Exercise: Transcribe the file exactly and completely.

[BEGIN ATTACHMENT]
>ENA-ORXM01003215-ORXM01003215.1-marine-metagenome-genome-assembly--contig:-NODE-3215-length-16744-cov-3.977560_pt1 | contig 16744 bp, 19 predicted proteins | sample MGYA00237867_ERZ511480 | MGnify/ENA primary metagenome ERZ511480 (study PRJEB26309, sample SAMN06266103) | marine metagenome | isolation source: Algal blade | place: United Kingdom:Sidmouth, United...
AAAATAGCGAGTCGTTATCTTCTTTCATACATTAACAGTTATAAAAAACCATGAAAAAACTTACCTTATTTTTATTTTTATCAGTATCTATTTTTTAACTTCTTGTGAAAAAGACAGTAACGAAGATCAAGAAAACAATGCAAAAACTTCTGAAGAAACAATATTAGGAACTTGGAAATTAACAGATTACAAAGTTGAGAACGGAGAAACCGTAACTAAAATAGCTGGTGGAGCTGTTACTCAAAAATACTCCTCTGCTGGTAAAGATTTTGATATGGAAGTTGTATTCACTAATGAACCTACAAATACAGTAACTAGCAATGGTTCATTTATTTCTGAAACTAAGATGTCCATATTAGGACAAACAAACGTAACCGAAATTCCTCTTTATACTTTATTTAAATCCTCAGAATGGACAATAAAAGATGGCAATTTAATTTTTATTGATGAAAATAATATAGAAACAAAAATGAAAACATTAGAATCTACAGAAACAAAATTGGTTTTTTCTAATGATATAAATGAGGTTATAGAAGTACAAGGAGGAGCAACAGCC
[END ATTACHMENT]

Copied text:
>ENA-ORXM01003215-ORXM01003215.1-marine-metagenome-genome-assembly--contig:-NODE-3215-length-16744-cov-3.977560_pt1 | contig 16744 bp, 19 predicted proteins | sample MGYA00237867_ERZ511480 | MGnify/ENA primary metagenome ERZ511480 (study PRJEB26309, sample SAMN06266103) | marine metagenome | isolation source: Algal blade | place: United Kingdom:Sidmouth, United...
AAAATAGCGAGTCGTTATCTTCTTTCATACATTAACAGTTATAAAAAACCATGAAAAAACTTACCTTATTTTTATTTTTATCAGTATCTATTTTTTAACTTCTTGTGAAAAAGACAGTAACGAAGATCAAGAAAACAATGCAAAAACTTCTGAAGAAACAATATTAGGAACTTGGAAATTAACAGATTACAAAGTTGAGAACGGAGAAACCGTAACTAAAATAGCTGGTGGAGCTGTTACTCAAAAATACTCCTCTGCTGGTAAAGATTTTGATATGGAAGTTGTATTCACTAATGAACCTACAAATACAGTAACTAGCAATGGTTCATTTATTTCTGAAACTAAGATGTCCATATTAGGACAAACAAACGTAACCGAAATTCCTCTTTATACTTTATTTAAATCCTCAGAATGGACAATAAAAGATGGCAATTTAATTTTTATTGATGAAAATAATATAGAAACAAAAATGAAAACATTAGAATCTACAGAAACAAAATTGGTTTTTTCTAATGATATAAATGAGGTTATAGAAGTACAAGGAGGAGCAACAGCC